process was initiated in September 2002 using a
In May 2003, we conducted a pilot study. The system was used by subjects in a controlled experiment to assess what impact it had on student learning of Global Information Systems (GIS) content. GIS technology can be used for scientific investigations, resource management, and development planning. Tables 2 and 3 document the key specifics of the pilot study. On Day 1, subjects in both groups completed a 109-point pretest of the content that was to be taught during the two sessions. At the conclusion of the class on Day 1 for both groups, the subset of 60 items that related to the content of that class was included on the posttest. After the Day 2 instruction, the subset of 49 items that related to the content of that class constituted the posttest. Subjects in the control group learned the identical content during each of the two sessions, as did subjects in the experimental group. The difference was that the control group students were in the same room as the instructor. Their class was taught in a very traditional manner with the professor using PowerPoint slides identical to those used for the experimental group to teach the content. Results for the two testing sessions are encouraging. For Test 2, the amount that the I-MINDS group improved from the pretest to the posttest was nearly twice that of the control group. Comments from the university professor who used I-MINDS in teaching both of the content lessons were also encouraging. He indicated that the teaching tool was very easy to learn and use. The instructor also noted that questions asked of him via I-MINDS tended to be higher quality, reflect a deeper understanding, and demand a richer response than those questions posed during the control sessions.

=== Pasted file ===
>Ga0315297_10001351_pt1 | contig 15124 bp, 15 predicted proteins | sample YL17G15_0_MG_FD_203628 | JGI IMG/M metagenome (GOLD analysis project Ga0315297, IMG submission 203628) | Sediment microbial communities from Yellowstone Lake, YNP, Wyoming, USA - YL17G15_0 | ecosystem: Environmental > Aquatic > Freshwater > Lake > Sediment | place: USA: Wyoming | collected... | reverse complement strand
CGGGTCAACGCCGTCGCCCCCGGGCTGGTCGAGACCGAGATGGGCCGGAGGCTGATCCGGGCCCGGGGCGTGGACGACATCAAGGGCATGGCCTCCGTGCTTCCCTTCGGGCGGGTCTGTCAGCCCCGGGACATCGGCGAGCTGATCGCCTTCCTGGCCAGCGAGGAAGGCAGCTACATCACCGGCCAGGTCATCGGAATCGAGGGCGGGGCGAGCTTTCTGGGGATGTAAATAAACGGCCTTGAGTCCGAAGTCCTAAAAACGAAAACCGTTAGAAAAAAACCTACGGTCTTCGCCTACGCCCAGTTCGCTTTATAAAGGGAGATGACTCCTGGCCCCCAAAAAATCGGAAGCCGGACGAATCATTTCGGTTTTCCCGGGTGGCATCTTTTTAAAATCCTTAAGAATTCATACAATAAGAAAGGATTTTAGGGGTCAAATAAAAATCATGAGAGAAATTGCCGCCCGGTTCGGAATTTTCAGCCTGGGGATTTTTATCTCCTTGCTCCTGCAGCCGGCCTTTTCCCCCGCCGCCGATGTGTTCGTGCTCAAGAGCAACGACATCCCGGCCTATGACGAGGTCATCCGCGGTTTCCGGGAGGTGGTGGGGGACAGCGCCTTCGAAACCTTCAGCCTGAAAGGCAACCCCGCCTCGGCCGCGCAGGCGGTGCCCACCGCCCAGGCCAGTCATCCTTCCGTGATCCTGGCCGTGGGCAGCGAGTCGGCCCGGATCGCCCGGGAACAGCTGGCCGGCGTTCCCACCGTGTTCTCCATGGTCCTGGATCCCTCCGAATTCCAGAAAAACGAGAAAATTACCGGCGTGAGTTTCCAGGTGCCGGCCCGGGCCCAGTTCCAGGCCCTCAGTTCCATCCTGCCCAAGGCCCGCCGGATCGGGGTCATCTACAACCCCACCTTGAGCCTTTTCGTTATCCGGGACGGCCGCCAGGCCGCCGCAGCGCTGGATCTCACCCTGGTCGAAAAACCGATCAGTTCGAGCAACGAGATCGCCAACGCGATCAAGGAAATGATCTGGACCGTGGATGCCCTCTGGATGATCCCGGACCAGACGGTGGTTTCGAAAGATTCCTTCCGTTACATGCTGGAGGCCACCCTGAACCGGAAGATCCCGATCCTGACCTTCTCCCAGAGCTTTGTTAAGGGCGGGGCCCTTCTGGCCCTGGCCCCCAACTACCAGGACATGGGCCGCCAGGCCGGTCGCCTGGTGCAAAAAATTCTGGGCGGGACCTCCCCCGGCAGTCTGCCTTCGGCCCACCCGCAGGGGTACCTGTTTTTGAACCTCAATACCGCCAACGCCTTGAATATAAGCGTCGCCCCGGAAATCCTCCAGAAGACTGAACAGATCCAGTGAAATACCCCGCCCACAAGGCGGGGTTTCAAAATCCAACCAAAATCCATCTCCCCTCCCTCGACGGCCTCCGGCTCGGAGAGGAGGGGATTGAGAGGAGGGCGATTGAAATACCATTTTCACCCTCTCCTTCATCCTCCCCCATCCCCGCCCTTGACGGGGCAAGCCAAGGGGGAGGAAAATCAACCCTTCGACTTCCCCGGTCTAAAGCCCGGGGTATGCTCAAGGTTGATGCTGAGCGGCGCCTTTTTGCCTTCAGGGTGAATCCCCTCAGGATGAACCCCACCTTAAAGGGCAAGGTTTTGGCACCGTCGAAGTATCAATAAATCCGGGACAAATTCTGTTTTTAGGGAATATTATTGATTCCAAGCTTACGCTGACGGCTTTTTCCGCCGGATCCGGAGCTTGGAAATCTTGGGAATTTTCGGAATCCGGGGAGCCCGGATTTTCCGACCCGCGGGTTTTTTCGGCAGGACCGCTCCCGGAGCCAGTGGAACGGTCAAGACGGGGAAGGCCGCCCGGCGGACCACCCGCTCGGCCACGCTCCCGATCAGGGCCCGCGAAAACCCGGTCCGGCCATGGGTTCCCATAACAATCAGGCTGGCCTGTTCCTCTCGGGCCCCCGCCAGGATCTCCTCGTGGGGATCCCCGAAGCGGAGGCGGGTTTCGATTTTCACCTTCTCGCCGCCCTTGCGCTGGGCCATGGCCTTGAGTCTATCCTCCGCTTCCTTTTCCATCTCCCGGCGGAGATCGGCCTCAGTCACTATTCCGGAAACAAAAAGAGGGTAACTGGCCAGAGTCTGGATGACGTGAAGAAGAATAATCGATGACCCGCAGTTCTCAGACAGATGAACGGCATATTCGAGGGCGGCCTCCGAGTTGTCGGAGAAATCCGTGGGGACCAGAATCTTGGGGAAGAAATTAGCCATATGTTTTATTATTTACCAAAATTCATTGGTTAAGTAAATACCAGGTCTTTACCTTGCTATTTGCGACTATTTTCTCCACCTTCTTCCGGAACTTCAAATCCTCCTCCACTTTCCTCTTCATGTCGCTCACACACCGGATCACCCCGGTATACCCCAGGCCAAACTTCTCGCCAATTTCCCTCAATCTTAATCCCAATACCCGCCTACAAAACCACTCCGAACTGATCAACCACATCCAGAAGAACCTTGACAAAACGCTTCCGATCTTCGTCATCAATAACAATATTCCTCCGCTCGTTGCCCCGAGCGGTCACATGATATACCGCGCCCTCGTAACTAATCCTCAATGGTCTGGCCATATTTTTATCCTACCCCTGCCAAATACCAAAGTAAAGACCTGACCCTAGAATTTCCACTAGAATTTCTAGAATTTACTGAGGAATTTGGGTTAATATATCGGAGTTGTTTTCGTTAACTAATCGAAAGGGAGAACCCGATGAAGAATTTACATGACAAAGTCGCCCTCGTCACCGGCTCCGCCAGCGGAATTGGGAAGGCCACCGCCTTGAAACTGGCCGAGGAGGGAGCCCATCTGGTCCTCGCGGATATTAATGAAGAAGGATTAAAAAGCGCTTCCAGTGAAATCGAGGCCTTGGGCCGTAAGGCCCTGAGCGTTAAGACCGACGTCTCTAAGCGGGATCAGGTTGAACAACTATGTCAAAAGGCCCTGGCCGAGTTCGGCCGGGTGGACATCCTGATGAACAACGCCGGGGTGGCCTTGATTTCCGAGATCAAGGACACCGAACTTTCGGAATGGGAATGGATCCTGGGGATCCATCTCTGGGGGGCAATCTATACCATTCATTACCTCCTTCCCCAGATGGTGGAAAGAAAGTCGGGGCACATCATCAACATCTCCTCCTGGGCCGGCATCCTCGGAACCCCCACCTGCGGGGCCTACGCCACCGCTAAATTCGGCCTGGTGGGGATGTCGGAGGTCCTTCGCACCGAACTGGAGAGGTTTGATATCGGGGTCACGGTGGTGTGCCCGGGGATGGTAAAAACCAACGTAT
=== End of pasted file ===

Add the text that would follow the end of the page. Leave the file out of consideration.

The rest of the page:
In the summer of 2004, we founded a startup company, I-MINDS, LLC.
In January 2005, we received National Science Foundation (NSF) funding through the Small Business and Innovation Research (SBIR) program.
May 2005, we received funding from Microsoft ConferenceXP
Program through the
In Spring and Fall 2005, we conducted tests at the Department
of Computer Science and Engineering (CSE) of the